All About Fintech: History, Development, and Future • Windmill

All About Fintech: History, Development, and Future

Windmill Editorial Team
  • Digital Strategy

Fintech, a portmanteau of financial technology, describes the industry based on developing digital technologies that replace, supplement, or enhance existing financial services. Fintech has revolutionized finance over the years, particularly in the consumer sphere where access to financial services and payment methods has increased sharply. 

Today fintech comprises several different sectors that include, but are not limited to, retail banking, fundraising, and investment management. One of the most successful types of fintech are digital payment companies. Research has found the total transaction value of digital payments increased from $4.1 trillion in 2019 to $5.2 trillion in 2020 alone.

In this blog, we will discuss the various facets of fintech including its history, success stories, business models, technologies, and predictions for the future. 

A brief history of fintech

Technological development of finance (1886-1967)

Taking the definition of fintech as ‘new tech that seeks to improve and automate the delivery and use of financial services’ [Investopedia] you could argue that the history of fintech goes back to the 19th Century. From 1886-1967 investment in communications infrastructure, such as the telegraph and transatlantic cables, enabled the transmission of financial information across borders. The Fedwire, a centralized funds transfer service was established in 1918. The 1950s brought credit cards, reducing the need for people to pay in cash. [The Evolution of Fintech: A New Post-Crisis Paradigm by Buckley, Arner, and Barberis]. 

It can be argued that while such types of fintech may not be regarded as such today, they were, however, relevant to their time period.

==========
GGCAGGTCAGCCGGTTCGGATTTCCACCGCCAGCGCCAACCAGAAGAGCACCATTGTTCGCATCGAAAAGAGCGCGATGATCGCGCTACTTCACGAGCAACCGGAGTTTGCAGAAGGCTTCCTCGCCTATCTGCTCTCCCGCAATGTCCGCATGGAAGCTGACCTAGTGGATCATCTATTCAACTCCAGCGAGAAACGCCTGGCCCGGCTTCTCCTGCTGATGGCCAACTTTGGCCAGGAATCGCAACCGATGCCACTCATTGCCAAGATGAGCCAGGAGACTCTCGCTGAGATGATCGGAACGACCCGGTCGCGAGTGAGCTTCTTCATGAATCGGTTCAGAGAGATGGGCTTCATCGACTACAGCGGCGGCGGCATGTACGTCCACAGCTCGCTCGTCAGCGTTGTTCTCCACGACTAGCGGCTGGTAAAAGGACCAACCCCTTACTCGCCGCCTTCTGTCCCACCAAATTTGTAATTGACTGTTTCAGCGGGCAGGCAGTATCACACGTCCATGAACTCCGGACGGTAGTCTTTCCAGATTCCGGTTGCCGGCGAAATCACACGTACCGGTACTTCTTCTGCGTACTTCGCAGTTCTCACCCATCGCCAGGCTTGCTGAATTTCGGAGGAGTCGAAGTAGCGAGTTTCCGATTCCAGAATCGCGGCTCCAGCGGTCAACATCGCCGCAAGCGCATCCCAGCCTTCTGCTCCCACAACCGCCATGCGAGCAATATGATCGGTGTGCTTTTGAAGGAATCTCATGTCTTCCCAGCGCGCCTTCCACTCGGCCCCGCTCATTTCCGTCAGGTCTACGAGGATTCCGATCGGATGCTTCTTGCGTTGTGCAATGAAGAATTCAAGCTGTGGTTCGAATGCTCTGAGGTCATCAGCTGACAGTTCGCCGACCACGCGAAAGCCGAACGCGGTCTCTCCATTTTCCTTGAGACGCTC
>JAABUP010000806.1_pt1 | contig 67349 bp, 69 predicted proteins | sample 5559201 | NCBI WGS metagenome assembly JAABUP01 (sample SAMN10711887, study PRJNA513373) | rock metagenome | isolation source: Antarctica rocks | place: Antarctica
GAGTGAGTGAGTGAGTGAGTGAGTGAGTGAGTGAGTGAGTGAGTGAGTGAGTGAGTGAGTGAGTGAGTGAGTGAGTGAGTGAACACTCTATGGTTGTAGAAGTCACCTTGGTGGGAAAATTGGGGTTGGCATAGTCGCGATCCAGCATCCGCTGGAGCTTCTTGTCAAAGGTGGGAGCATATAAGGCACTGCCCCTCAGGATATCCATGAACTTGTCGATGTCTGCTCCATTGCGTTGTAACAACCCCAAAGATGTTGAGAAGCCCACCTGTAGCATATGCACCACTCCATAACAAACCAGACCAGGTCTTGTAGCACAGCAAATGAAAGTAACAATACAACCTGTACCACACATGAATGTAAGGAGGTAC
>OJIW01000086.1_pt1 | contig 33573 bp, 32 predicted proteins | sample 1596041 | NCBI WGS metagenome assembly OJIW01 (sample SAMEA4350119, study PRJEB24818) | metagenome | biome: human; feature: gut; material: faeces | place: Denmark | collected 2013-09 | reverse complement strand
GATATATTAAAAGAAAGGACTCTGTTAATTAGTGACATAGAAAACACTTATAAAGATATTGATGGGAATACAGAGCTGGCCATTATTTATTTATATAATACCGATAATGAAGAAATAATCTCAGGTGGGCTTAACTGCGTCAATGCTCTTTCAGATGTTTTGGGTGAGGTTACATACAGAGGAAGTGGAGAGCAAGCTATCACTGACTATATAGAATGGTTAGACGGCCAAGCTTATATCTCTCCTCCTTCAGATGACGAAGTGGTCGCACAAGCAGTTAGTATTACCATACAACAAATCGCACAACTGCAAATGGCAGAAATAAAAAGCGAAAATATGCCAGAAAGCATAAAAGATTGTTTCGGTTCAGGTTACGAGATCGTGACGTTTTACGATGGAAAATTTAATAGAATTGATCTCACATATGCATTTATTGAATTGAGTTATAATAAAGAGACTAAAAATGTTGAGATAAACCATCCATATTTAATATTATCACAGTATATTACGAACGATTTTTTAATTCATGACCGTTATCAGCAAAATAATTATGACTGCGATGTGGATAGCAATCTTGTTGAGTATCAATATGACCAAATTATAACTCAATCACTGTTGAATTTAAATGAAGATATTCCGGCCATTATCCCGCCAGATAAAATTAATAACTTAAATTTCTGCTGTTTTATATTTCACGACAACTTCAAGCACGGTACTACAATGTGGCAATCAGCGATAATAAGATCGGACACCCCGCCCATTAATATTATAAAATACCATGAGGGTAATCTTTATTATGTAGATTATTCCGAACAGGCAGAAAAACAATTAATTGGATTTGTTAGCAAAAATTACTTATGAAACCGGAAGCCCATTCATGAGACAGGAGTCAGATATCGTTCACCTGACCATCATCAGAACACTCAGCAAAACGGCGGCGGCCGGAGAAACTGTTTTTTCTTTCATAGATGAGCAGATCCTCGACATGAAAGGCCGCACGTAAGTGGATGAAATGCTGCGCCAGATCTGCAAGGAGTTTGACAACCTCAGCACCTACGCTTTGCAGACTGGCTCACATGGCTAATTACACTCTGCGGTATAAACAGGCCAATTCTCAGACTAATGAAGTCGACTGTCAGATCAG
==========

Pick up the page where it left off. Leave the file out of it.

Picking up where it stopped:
Technological development of finance (1967-2008)

During the latter decades of the 20th Century, banks took charge in the development of financial technology, marking a major shift from analog to digital. The first handheld calculator and ATM were introduced in 1967. 

NASDAQ, the first digital stock exchange and SWIFT (Society For Worldwide Interbank Financial Telecommunications) was established in the 1970s. During the 1980s, bank mainframe computers started to become popular and, in the ‘90s, the concept of making financial transactions online started to emerge.

Modern fintech (2008-present)

The 21st century started with banking services becoming digitized. The financial crisis coupled with the rise of smartphone usage had a massive impact on the fintech industry. The 2008 global financial crisis eroded confidence in traditional banking institutions, and together with the broad-based rise in digitalization, kickstarted what we now recognize as the fintech industry.

The introduction of Bitcoin in 2009 for example, had a significant effect on the financial world and many different cryptocurrencies were also introduced. Various fintech business models also started to emerge, some of which included alternate credit scoring, digital wallets, and small ticket loans.

Spotlight on fintechs

In this section, we will shin the spotlight on three fintechs at various stages of maturity.

Fintech giants

PayPal is one of the most recognized fintech companies today globally. It was founded in 1998 by Elon Musk, Peter Thiel, and Luke Nosek and is headquartered in San Jose, California. PayPal is an online payment system that makes purchasing products online easy and secure, allowing users to send and receive money seamlessly. It takes a small cut from every transaction.

Without over 361 million active accounts, the online payment processor is now available in 202 countries and enables users to draw funds in 56 currencies. PayPal’s online checkout conversion stands at a massive 87.5 percent.